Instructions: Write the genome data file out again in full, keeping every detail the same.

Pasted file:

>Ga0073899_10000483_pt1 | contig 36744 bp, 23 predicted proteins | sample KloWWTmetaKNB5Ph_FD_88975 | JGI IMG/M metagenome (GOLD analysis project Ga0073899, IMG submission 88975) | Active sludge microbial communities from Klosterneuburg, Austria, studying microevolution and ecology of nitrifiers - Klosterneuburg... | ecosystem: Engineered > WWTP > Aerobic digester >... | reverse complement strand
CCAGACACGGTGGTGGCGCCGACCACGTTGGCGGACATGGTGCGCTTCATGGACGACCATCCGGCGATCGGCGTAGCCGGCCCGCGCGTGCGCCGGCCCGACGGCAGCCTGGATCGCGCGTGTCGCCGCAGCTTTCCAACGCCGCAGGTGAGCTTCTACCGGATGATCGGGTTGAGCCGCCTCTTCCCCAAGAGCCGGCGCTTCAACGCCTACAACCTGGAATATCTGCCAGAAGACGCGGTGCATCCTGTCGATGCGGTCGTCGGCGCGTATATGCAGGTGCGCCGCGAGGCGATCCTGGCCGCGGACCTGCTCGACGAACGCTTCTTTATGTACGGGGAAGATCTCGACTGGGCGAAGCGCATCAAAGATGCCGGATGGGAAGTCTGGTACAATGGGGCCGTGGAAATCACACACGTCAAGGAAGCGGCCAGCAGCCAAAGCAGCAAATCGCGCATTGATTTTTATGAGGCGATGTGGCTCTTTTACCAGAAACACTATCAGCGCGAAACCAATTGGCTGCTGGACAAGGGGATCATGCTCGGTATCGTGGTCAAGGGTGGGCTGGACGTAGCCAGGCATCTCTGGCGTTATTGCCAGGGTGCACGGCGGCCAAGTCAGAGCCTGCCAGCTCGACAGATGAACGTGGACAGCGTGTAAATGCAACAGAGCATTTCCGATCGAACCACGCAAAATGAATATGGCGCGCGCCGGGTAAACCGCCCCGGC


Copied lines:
>Ga0073899_10000483_pt1 | contig 36744 bp, 23 predicted proteins | sample KloWWTmetaKNB5Ph_FD_88975 | JGI IMG/M metagenome (GOLD analysis project Ga0073899, IMG submission 88975) | Active sludge microbial communities from Klosterneuburg, Austria, studying microevolution and ecology of nitrifiers - Klosterneuburg... | ecosystem: Engineered > WWTP > Aerobic digester >... | reverse complement strand
CCAGACACGGTGGTGGCGCCGACCACGTTGGCGGACATGGTGCGCTTCATGGACGACCATCCGGCGATCGGCGTAGCCGGCCCGCGCGTGCGCCGGCCCGACGGCAGCCTGGATCGCGCGTGTCGCCGCAGCTTTCCAACGCCGCAGGTGAGCTTCTACCGGATGATCGGGTTGAGCCGCCTCTTCCCCAAGAGCCGGCGCTTCAACGCCTACAACCTGGAATATCTGCCAGAAGACGCGGTGCATCCTGTCGATGCGGTCGTCGGCGCGTATATGCAGGTGCGCCGCGAGGCGATCCTGGCCGCGGACCTGCTCGACGAACGCTTCTTTATGTACGGGGAAGATCTCGACTGGGCGAAGCGCATCAAAGATGCCGGATGGGAAGTCTGGTACAATGGGGCCGTGGAAATCACACACGTCAAGGAAGCGGCCAGCAGCCAAAGCAGCAAATCGCGCATTGATTTTTATGAGGCGATGTGGCTCTTTTACCAGAAACACTATCAGCGCGAAACCAATTGGCTGCTGGACAAGGGGATCATGCTCGGTATCGTGGTCAAGGGTGGGCTGGACGTAGCCAGGCATCTCTGGCGTTATTGCCAGGGTGCACGGCGGCCAAGTCAGAGCCTGCCAGCTCGACAGATGAACGTGGACAGCGTGTAAATGCAACAGAGCATTTCCGATCGAACCACGCAAAATGAATATGGCGCGCGCCGGGTAAACCGCCCCGGC